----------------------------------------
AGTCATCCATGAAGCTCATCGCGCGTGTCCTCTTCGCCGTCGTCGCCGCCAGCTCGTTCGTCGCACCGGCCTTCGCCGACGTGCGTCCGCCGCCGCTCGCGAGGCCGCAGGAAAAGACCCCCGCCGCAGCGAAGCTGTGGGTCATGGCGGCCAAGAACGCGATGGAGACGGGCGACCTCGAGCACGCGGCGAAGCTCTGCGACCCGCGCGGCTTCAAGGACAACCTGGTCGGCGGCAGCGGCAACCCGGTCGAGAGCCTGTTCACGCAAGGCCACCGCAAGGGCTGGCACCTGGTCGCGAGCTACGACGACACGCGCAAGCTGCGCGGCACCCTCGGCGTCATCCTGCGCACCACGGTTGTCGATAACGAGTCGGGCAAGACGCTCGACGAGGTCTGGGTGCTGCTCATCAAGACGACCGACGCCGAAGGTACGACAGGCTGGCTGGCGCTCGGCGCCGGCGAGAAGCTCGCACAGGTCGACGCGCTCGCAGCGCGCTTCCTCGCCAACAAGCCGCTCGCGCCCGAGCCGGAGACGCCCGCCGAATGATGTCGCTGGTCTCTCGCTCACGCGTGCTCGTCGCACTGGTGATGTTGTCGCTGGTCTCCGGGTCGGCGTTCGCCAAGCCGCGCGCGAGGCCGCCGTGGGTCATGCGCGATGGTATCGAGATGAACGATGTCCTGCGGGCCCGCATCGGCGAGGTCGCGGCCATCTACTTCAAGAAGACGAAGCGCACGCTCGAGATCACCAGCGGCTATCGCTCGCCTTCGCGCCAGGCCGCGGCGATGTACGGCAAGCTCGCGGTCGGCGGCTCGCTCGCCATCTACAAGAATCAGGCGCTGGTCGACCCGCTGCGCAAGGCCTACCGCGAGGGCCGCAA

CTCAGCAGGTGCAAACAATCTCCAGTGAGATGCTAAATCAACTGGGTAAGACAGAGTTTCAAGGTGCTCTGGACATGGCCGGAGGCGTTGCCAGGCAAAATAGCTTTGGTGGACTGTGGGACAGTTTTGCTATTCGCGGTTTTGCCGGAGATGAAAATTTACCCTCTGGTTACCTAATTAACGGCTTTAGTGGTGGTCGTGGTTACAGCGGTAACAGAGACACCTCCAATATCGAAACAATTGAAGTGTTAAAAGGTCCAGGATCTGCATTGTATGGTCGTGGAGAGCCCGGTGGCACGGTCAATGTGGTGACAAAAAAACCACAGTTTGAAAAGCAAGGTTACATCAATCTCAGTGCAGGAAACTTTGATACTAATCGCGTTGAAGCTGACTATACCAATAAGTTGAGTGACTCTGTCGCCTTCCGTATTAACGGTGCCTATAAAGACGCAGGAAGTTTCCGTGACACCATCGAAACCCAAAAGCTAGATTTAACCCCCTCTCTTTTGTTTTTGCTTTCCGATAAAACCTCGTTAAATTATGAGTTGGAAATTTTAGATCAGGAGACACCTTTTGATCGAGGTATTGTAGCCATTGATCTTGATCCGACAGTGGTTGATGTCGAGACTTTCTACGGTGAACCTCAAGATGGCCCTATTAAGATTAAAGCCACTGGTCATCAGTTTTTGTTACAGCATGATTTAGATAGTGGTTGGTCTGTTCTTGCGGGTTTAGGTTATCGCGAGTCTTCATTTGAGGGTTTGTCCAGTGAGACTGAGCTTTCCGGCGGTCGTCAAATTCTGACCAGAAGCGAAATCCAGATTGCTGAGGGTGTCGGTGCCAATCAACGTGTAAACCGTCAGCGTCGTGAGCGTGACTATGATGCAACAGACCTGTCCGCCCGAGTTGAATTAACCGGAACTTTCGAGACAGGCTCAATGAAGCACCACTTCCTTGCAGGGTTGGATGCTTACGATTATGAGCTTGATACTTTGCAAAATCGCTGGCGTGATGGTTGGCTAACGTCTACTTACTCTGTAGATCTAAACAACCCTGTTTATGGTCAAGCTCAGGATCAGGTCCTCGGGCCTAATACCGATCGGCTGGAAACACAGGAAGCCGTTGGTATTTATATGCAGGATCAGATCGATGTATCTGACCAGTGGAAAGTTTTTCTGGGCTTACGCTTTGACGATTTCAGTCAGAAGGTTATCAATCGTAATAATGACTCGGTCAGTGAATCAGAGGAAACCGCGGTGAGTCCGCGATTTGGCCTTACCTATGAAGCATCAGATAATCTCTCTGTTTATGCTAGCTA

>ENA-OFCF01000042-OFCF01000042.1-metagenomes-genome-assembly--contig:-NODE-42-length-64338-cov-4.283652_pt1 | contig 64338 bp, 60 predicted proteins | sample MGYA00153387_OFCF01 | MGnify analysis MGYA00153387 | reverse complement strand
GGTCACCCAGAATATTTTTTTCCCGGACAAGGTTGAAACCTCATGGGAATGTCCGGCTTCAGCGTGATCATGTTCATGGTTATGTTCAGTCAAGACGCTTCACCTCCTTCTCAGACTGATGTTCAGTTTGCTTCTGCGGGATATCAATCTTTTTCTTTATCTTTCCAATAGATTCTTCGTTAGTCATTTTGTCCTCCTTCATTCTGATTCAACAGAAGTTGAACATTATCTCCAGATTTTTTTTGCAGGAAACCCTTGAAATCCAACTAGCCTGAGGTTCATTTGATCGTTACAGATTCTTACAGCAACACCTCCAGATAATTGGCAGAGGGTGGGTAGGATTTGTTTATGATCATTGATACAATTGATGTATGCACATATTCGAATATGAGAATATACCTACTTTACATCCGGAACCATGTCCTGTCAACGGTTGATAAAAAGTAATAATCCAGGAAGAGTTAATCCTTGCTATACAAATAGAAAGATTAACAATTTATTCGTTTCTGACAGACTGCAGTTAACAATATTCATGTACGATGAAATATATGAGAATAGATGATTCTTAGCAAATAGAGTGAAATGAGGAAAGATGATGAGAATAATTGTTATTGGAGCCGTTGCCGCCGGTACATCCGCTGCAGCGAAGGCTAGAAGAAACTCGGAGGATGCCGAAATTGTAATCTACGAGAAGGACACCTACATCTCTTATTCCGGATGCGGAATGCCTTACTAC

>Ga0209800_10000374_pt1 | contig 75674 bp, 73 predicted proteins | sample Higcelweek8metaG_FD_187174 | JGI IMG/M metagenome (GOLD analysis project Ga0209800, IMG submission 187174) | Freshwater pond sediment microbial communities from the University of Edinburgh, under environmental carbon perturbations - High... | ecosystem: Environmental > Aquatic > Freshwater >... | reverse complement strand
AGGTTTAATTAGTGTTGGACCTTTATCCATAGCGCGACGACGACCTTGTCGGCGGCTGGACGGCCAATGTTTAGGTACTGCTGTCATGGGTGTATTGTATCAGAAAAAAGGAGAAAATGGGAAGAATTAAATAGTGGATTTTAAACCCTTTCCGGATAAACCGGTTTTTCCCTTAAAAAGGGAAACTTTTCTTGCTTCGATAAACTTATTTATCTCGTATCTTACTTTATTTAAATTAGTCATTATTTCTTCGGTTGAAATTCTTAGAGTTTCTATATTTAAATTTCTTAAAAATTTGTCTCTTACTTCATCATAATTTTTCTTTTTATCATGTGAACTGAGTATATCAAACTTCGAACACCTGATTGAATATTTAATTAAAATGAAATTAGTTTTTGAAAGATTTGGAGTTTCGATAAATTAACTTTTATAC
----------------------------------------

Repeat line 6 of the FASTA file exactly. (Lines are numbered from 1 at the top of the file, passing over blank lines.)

AGGTTTAATTAGTGTTGGACCTTTATCCATAGCGCGACGACGACCTTGTCGGCGGCTGGACGGCCAATGTTTAGGTACTGCTGTCATGGGTGTATTGTATCAGAAAAAAGGAGAAAATGGGAAGAATTAAATAGTGGATTTTAAACCCTTTCCGGATAAACCGGTTTTTCCCTTAAAAAGGGAAACTTTTCTTGCTTCGATAAACTTATTTATCTCGTATCTTACTTTATTTAAATTAGTCATTATTTCTTCGGTTGAAATTCTTAGAGTTTCTATATTTAAATTTCTTAAAAATTTGTCTCTTACTTCATCATAATTTTTCTTTTTATCATGTGAACTGAGTATATCAAACTTCGAACACCTGATTGAATATTTAATTAAAATGAAATTAGTTTTTGAAAGATTTGGAGTTTCGATAAATTAACTTTTATAC